Collecting Unemployment Benefits in New York

Learn about unemployment eligibility rules, benefit amounts, and more for New York.

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In New York -- as in every other state -- employees who are temporarily out of work through no fault of their own may qualify to collect unemployment benefits. The eligibility rules, prior earnings requirements, benefit amounts, and other details vary from state to state, however. Here are the basic rules for collecting unemployment compensation in New York.

Eligibility for Unemployment in New York

There are three eligibility requirements to collect unemployment benefits in New York:

  • Your past earnings must meet certain minimum thresholds.
  • You must be unemployed through no fault of your own, as defined by New York law.
  • You must be available to work.

Past Earnings

Virtually all states look at your recent work history and earnings during a one-year "base period" to determine your eligibility for unemployment compensation. (See Nolo's article Unemployment Compensation: Understanding the Base Period for more information). In New York, as in most states, the base period is the earliest four of the five complete calendar quarters before you filed your claim for benefits. For example, if you filed you claim in October of 2012, the base period would be from June 1, 2011, through May 31, 2012.

New York recognizes an alternate base period for those who can't meet the earnings requirements (below) in the regular base period. The alternate base period is the last four completed quarters before the person files for unemployment. This alternate period takes more recent employment into account. Even filers who qualify using the regular base period can ask the agency to instead use the alternate base period to calculate their benefits, if that would result in a higher weekly amount.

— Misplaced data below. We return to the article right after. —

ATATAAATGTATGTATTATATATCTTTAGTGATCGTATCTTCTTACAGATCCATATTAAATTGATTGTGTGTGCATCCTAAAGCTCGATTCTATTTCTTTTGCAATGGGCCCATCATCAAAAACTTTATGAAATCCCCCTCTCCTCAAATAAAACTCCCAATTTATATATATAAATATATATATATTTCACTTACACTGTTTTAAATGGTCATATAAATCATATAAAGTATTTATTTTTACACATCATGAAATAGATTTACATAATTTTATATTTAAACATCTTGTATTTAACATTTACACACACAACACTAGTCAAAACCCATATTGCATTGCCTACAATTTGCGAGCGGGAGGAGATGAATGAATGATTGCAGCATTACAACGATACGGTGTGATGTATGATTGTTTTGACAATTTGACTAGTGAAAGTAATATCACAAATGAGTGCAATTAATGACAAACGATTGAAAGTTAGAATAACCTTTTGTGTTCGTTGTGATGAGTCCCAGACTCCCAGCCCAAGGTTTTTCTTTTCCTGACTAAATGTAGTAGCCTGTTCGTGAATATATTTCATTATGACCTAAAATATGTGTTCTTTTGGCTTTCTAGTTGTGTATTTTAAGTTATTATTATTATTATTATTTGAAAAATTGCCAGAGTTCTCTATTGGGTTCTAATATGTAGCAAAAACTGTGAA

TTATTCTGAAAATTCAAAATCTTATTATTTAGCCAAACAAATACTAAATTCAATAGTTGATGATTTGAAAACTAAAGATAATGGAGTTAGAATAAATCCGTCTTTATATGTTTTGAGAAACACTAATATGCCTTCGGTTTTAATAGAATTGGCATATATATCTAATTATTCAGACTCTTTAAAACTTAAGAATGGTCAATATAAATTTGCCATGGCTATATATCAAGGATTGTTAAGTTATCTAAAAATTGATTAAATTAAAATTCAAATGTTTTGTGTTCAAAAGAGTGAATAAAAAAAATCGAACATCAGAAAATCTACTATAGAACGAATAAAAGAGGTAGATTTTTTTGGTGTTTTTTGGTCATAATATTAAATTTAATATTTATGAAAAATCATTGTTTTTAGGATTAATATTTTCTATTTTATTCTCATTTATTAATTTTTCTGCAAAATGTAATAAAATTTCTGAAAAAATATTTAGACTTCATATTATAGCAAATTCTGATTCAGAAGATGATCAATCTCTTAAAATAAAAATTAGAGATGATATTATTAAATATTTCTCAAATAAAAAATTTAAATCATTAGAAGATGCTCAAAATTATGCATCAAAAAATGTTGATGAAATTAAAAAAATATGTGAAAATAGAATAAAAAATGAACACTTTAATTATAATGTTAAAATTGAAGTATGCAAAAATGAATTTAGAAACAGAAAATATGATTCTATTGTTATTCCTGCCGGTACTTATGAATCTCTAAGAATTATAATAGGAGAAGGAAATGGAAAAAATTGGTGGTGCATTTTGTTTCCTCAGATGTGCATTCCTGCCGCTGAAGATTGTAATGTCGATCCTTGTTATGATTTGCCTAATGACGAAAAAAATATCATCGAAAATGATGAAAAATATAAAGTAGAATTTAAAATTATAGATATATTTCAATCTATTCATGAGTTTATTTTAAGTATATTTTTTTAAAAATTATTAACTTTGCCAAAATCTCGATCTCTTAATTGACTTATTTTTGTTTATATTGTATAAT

During the base period, your work history and earnings must meet all three of the following requirements:

  • You must have earned wages in at least two of the four calendar quarters that make up the base period.
  • You must have earned at least $1,600 in the highest paid quarter of the base period.
  • Your total earnings in the base period must be at least one-and-a-half times your earnings in the highest paid quarter. If you earned more than $8,910 in the highest paid quarter, the agency will use $8,910 as your earnings during that quarter. In other words, your total earnings during the base period need not be higher than $13,455, no matter how much you made in your highest paid quarter.

Reasons for Unemployment

You must be out of work through no fault of your own to qualify for unemployment compensation in New York. If you are laid off, lose your job in a reduction-in-force (RIF), or get "downsized" for economic reasons, you will meet this requirement. You will also likely be eligible for unemployment benefits if you are fired because you don't meet the qualifications for the job or you fail to meet the employer's performance or productivity standards.

In New York, employees who are fired for work-related misconduct may not qualify for unemployment benefits. Examples of work-related misconduct include violating company policy or rules, such as those prohibiting absenteeism or insubordination. If you are fired for conviction of a felony (or admitting you committed one), you also won't be eligible for benefits.

If you quit your job, you won't be eligible for unemployment unless you had good cause for quitting.

Availability to Work

To maintain your eligibility for unemployment benefits, you must be able to work, available to work, and looking for work. (See Nolo's article Collecting Unemployment: Are You Able, Available, and Actively Seeking Work? for more information on these requirements generally.) If you are offered a suitable position, you must accept it. A suitable position is one for which you are a fit based on your training and experience. Even if the position pays less than what you used to make, you may not turn it down for this reason as long as it pays the prevailing wage for similar work.

You must keep written records of your job search efforts. If you are asked to come in to the state agency for a personal interview, you may be asked to bring these records.

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by: , J.D.

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